Wednesday, November 12, 2008

'Writer's Block'

I’ve heard several poets talk about having writer’s block after they had finished their first collection. Also, many novelists go through the same thing after completing their first novel. Where do they go after putting their heart and soul into a debut book?

I don’t believe in writer’s block exactly. It’s always possible to write something, to churn out a poem. But, after I finished the manuscript that was then accepted by Salt, I didn’t or, more accurately, couldn’t write a poem for about three months. I’ve been trying to work out why. It could be that:

a) the ideas I was having seemed like similar ideas to those I’d been working with on the manuscript – not much point in such repetition
b) lines that came into my head didn’t seem any good. In fact, they weren’t any good
c) I had nothing to say. This felt true. But how come?
d) I could have churned out poems. In fact I did churn out one, but I don’t count it as a poem as it didn’t amount to any more than an exercise

However, in the last week or so, I’ve been writing poems again, and have some interesting drafts (interesting to me, at any rate), poems I feel might be the starting-point for a second collection. They have similarities to some poems in the first collection (it’s still me writing them, of course, so that’s to be expected), but there’s progression too (I think).

Maybe time off between collections in a good thing. Three months isn’t so long, although it was beginning worry me and anxiety in itself can be a block to writing creatively.

However, I know of one writer who couldn’t write a poem for about nine years, but is now writing well and fluently again. Perhaps a break from writing, periodically, is a positive thing, even if it doesn’t always feel like it at the time?

12 comments:

BarbaraS said...

I know how you feel: since finishing my dissertation, I can't write anything decent at all. I have some ideas but nothing is coming out at all well.

I feel burnt out, and I know I need to read, rest and not worry about it. But it's still worrying while you're going through it.

Now I know I'm not alone, so I don't feel so bad :)

Rik said...

I wouldn't worry about it. I stopped writing poetry for five years.

Also, I'd suggest you stop thinking in terms of the 'next book' and rather concentrate on the next poem, or the next sequence of poems.

Most importantly - relax! If writing poems is turning into a chore, then write something else: a change is as good as a rest, as they say ...

Andrew Shields said...

I've got a higher teaching load this semester, plus a big translation project to finish, so I'm not writing any poems these days, but I'm not worrying about it. I'm looking forward to opening up my attention in that way again, though!

Colin Will said...

Interesting question Rob. I've been looking at my stats (it's the ex-scientist in me), and there does seem to be a 'dip' in numbers of poems completed in the year a collection has been published. I don't think it's significant at the 95% level of confidence however. I've had thin years, fat years, and some that are positively obese. Rik's right: the important thing is not to worry about it.

Roddy said...

Same as Colin here - I totted up the years of the poems in my next book, and they were something like this:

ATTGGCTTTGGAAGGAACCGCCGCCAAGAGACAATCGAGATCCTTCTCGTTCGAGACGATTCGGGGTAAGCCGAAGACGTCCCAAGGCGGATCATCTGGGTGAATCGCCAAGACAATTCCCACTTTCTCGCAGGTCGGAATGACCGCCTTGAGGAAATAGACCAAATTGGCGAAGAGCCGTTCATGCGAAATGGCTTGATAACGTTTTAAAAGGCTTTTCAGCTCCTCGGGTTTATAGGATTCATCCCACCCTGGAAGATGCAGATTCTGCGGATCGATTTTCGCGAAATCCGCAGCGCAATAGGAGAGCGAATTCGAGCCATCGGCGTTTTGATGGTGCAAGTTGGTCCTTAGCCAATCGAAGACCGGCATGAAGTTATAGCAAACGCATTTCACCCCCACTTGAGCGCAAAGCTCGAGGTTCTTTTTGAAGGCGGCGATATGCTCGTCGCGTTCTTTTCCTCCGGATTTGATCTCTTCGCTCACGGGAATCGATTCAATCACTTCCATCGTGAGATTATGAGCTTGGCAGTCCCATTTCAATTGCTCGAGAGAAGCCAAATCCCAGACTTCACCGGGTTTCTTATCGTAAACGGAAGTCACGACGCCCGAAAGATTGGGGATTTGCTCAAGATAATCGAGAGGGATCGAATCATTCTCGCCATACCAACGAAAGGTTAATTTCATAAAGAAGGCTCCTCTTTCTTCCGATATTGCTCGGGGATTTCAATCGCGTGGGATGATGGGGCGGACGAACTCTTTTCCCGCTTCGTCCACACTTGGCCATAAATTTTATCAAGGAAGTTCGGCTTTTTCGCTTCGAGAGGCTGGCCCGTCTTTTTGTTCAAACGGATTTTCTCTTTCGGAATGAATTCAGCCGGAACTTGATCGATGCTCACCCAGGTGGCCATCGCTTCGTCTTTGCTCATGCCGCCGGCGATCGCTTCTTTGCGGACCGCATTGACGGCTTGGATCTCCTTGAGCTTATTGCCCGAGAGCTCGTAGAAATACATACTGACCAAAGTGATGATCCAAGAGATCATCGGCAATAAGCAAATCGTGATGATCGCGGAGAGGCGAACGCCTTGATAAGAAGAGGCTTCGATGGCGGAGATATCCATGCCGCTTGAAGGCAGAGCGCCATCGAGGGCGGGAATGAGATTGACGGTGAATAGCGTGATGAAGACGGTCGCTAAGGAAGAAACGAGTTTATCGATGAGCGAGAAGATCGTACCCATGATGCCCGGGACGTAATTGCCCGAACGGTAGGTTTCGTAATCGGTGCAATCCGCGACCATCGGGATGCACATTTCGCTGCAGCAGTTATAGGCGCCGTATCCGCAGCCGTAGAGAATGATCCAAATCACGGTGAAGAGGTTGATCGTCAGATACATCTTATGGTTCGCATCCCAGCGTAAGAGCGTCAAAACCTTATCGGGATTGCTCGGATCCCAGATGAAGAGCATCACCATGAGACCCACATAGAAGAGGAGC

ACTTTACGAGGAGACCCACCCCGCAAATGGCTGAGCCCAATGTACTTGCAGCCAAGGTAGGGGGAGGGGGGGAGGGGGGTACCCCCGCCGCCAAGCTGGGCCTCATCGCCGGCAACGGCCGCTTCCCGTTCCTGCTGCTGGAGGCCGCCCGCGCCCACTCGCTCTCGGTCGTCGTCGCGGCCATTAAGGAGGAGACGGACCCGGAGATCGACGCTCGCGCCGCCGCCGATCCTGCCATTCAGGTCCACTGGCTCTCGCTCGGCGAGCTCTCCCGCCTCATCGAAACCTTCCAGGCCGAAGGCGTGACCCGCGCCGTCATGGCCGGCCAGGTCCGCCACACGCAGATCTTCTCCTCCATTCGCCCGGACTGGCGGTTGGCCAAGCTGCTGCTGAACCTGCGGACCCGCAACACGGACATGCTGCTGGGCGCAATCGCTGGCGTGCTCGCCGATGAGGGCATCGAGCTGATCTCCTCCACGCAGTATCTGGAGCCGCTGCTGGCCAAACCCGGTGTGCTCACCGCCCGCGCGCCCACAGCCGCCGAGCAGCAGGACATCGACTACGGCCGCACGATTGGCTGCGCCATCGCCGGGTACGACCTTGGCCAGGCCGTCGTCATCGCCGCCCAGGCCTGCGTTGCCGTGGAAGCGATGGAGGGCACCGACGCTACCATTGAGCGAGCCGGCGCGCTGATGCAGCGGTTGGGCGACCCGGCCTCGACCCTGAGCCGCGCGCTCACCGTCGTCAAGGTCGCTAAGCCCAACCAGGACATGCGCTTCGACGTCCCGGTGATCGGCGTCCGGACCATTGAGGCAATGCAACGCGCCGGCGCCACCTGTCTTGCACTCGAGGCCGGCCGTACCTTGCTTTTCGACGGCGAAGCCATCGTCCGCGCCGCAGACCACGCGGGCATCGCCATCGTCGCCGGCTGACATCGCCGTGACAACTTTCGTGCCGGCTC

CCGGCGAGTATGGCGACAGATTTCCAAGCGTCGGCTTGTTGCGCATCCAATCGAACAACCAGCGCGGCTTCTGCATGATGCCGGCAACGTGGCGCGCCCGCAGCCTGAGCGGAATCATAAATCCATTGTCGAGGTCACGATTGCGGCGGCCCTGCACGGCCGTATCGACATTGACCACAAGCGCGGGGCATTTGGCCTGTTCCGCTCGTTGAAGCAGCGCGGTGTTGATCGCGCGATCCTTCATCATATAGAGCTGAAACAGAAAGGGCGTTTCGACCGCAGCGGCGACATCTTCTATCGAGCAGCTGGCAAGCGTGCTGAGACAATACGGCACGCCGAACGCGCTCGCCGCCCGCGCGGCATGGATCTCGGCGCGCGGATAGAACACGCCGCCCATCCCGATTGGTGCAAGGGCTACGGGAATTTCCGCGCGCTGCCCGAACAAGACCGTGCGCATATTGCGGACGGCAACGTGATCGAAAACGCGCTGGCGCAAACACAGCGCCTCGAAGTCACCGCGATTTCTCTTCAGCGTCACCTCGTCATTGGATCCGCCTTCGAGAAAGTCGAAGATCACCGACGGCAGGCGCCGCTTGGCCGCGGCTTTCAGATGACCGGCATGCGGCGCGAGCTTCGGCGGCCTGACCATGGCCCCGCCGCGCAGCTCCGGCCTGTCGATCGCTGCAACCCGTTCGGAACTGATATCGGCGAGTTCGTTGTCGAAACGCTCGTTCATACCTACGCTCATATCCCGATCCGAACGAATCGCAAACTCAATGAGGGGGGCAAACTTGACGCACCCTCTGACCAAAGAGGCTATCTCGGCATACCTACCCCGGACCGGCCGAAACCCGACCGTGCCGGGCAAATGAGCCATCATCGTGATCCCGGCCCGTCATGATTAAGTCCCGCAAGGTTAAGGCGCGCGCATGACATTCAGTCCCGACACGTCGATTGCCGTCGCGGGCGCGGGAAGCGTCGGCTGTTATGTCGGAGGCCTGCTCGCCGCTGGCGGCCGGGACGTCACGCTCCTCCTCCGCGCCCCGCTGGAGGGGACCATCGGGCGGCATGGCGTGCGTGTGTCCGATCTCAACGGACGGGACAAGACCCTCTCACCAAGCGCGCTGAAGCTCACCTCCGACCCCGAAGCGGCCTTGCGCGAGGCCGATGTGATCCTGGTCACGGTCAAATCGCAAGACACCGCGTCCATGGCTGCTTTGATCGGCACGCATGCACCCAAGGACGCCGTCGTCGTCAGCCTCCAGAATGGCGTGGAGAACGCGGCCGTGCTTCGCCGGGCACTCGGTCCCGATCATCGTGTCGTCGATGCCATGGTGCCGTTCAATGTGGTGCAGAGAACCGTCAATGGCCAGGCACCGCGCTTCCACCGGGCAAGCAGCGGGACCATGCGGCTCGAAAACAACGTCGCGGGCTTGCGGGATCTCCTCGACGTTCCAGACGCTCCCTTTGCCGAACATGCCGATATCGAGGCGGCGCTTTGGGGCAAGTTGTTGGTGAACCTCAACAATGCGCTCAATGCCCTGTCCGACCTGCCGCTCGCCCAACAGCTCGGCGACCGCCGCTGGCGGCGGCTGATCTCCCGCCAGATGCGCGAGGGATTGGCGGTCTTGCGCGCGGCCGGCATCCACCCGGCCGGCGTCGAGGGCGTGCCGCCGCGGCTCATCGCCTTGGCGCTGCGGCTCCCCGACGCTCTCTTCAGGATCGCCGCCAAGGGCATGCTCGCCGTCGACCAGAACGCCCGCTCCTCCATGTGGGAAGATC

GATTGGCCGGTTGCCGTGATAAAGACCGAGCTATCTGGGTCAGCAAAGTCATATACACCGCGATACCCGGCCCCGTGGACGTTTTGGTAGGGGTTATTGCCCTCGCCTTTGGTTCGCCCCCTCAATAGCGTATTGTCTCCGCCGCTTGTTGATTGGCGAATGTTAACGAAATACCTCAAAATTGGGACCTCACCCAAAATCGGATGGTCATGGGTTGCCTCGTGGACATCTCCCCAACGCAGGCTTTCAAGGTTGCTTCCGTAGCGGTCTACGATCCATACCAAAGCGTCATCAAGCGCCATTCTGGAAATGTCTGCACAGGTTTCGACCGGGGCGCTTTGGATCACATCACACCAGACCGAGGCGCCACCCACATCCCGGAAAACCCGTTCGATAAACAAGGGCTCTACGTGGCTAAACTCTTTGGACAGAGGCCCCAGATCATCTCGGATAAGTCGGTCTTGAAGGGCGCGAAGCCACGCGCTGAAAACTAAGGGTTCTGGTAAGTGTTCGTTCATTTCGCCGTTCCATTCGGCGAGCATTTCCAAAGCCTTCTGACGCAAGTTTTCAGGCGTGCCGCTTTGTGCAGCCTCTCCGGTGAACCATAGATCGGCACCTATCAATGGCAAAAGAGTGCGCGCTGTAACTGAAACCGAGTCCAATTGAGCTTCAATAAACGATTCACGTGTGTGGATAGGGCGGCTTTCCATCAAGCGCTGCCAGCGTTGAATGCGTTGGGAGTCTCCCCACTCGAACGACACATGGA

late04/05 - 5
06 - 7
07 - 15
08 - 32

I've probably written 50+ poems so far this year, not all of them up to scratch of course. Plus, knowing the MS was going in, I finished older fragments and worked on ideas I'd only taken notes for in previous years. My biggest shifts have been:

'93 - less than 10 poems (most bad)
'94 - c70 poems

'01 - c70 poems
'02 - 2 poems (one unfinished, one a poor commission poem)

Tony Williams said...

As my flatmate's French father used to say, 'You must werrk, Roger, you must WERRRK!'

I'm in the doldrums too.I suppose you just have to keep rowing till you find some wind. It's strange though, isn't it, discovering each new variety of writerly anxiety?

Rachel Fox said...

Makes a change from every other kind of anxiety I suppose! The news, the money, the children, the parents, the health, the traffic, the...everything.

Pearl said...

Creative energy goes in cycles. It's like job loss to have a major project over. Your identity gets bound into the project. There's a sudden gap in life.

The silent phase can be of collecting new experiences that will germinate and manifest later. Or the creative energy is flowing elsehow, non-verbally, to work, social, or bed, or creative living in some way.

I tend to juggle a lot of projects and shift between all types. Totally try is rare but something of a relief, and a misread. Writer's block is seeing one slice of creativity in isolation.

Oliver Mantell said...

It's perhaps also worth noting that sometimes you can be developing as a writer during the time you're not writing just as much as when you are.

Though that said, it's good to hear you're coming on song again!

Rob said...

Thanks for the comments - all good stuff. I have of course been through periods when I've written little before and have learned that these things simply happen. It felt different this time, but it wasn't different at all, just (as Tony says) a "new variety of writerly anxiety."

Rik's comment on thinking in terms of 'poem' or 'sequence' rather than 'book' is interesting - worth a future post, I think.

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Gina said...

I also recommend taking a brain supplement to get the blood flow going to your brain. Writer's block is often caused by brain fatigue. Everyone in my writer's group takes Foculate which is a supplement to give writers energy and focus. I use it often and it does keep me sharp.